Unfortunately the Council no longer provides a pest control service for its residents. If you have a problem with either an insect pest or rats or mice that you cannot deal with, you should contact a professional pest control contractor who will be able to carry out the necessary treatment. Standard telephone/trade directories list the contact details of pest control contractors under 'Pest' or 'Vermin' control. Many of the contractors listed will show either the British Pest Control Association (BPCA) or the National Pest Technicians Assocaition (NPTA) logo in their advert, which indicates that the contractor is a member of the BPA or the NPTA, organisations that seek to promote standards of professionalism within the industry. The BPA and NPTA websites will also help you to find contractors who are accredited to their organisations.
However, before contacting a pest control contractor you should try to understand why the problem exists, as there may be simple low cost measures that you can take to control the pests and, importantly, to prevent them from returning. Many pests can be dealt with using pesticide products available in hardware shops and garden centres. If you do use pesticides or rodenticides you must carefully follow the instructions on the packaging to safeguard your own health, the health of any pets, and the environment.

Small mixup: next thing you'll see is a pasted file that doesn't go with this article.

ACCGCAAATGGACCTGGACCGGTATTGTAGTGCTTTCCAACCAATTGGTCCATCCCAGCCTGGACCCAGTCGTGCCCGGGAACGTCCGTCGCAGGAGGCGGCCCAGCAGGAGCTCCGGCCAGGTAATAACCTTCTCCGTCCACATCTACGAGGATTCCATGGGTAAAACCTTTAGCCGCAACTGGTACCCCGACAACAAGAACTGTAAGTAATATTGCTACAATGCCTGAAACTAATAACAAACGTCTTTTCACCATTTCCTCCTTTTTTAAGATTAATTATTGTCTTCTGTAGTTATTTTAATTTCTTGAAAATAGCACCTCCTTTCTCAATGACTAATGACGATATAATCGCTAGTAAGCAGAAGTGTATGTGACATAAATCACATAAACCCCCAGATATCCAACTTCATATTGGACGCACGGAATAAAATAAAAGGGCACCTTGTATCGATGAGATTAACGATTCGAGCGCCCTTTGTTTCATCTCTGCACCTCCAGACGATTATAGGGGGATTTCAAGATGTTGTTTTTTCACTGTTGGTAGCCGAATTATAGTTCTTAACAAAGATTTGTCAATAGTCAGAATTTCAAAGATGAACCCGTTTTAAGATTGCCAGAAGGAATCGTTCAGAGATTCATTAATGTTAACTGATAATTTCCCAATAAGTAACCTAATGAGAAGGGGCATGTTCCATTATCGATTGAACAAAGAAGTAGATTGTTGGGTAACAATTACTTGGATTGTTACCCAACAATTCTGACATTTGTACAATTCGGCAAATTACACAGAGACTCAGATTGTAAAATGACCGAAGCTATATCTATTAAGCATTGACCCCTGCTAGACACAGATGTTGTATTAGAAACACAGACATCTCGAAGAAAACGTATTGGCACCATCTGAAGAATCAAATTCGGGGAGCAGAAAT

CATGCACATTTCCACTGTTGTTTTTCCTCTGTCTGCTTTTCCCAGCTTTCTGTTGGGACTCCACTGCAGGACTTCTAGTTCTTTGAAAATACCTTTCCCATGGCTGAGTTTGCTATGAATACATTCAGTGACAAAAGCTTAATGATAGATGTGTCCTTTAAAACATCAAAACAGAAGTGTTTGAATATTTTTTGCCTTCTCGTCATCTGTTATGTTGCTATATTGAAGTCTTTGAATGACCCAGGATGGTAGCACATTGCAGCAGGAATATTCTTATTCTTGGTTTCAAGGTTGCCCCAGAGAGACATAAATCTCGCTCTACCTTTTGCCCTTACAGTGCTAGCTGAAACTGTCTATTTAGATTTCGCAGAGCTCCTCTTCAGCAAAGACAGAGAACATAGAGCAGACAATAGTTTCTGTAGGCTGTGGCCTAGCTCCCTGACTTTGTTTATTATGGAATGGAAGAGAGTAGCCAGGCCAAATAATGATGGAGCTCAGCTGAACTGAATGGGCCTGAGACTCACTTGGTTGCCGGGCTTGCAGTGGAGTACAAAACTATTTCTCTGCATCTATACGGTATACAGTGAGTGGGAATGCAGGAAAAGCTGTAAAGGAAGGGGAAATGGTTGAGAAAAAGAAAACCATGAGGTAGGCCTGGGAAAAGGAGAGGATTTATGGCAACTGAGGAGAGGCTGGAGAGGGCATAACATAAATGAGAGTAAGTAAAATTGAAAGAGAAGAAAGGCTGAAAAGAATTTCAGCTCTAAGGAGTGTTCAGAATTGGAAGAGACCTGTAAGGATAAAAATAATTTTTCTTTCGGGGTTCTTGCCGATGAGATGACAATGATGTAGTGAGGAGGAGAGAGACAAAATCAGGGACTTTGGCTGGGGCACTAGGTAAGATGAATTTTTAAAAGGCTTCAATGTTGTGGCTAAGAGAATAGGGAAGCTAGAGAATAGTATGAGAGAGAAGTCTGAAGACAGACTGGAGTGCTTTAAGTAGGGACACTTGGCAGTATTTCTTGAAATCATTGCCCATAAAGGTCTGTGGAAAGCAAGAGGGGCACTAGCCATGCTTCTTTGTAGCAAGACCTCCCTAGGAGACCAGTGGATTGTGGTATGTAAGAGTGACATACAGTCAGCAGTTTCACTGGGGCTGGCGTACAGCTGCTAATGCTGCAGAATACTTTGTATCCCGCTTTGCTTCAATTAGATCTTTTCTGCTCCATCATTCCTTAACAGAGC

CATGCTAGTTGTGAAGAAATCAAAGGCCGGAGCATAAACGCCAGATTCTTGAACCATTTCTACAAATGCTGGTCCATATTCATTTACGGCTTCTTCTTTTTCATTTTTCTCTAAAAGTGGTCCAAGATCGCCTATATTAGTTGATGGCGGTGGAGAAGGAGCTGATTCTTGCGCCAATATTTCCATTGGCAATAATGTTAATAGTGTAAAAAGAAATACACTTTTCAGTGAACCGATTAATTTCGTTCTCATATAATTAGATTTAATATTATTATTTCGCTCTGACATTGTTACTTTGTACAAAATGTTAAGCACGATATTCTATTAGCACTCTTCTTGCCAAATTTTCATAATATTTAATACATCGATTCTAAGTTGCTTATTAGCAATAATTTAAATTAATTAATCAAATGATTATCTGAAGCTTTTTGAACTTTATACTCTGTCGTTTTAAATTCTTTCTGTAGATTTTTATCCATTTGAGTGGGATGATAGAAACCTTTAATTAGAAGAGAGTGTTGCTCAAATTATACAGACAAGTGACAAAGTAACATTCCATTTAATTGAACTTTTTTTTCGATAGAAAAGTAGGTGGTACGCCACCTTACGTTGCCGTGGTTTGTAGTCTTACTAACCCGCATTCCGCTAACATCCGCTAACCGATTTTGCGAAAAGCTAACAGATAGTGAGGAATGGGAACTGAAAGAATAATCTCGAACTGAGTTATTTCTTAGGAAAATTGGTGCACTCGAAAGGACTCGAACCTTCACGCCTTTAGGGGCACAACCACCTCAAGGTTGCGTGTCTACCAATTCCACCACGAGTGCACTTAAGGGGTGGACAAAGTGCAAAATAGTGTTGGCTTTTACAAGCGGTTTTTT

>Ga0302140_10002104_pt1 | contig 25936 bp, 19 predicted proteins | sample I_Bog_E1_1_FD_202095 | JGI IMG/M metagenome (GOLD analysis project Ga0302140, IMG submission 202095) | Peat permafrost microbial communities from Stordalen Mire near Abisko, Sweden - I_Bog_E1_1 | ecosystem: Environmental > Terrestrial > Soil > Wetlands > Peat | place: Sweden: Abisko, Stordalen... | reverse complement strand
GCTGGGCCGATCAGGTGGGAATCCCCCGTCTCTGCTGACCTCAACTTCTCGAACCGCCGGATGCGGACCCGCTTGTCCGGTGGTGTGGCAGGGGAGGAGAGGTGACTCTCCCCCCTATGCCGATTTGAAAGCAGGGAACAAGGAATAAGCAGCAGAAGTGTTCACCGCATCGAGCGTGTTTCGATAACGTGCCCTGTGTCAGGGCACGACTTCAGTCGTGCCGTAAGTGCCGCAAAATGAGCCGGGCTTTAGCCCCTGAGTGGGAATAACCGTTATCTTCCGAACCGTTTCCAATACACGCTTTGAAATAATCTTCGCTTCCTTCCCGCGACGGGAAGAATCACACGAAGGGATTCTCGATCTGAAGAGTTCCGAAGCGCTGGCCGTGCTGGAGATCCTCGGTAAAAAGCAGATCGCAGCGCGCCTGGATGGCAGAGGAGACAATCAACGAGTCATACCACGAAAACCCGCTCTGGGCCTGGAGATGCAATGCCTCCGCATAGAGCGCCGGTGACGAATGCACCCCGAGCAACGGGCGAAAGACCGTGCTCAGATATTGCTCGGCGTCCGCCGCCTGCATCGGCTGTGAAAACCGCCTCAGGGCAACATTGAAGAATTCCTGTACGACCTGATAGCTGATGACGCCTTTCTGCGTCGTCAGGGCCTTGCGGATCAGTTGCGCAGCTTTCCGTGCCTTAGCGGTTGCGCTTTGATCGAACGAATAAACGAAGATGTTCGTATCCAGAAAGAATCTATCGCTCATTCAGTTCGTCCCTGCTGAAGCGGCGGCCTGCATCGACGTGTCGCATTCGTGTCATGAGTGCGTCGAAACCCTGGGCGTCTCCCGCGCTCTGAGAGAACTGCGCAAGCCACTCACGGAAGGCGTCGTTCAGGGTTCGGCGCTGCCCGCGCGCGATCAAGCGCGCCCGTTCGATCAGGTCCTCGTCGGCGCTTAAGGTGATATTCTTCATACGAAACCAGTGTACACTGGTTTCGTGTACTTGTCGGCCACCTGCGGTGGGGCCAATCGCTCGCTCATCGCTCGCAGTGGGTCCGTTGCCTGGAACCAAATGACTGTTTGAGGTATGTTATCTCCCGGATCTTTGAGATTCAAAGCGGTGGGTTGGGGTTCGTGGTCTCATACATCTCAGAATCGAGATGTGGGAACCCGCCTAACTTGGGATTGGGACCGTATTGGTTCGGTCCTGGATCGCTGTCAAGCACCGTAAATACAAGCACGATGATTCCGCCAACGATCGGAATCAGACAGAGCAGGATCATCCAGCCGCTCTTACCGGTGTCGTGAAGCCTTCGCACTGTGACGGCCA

Further Information and Advice
For further advice on the legal responsibilities for dealing with pest issues please refer to the following Frequently Asked Questions.
The links below give further advice on specific pests and organisations that may be able to assist you with problems.
British Beekeepers Association
The British Beekeepers Association (BBKA), registered charity 212025, was founded in 1874 and today it represents, at national level, the interests of 20,000 amateur beekeeper members and the 3 billion honey bees they care for when pollination activity is at its peak.
Harlequin Ladybird Survey
There are 46 species of ladybird (Coccinellidae) resident in Britain and the recent arrival of the harlequin ladybird has the potential to jeopardise many of these. The Harlequin Ladybird Survey will monitor its spread across Britain and assess its impact on native ladybirds.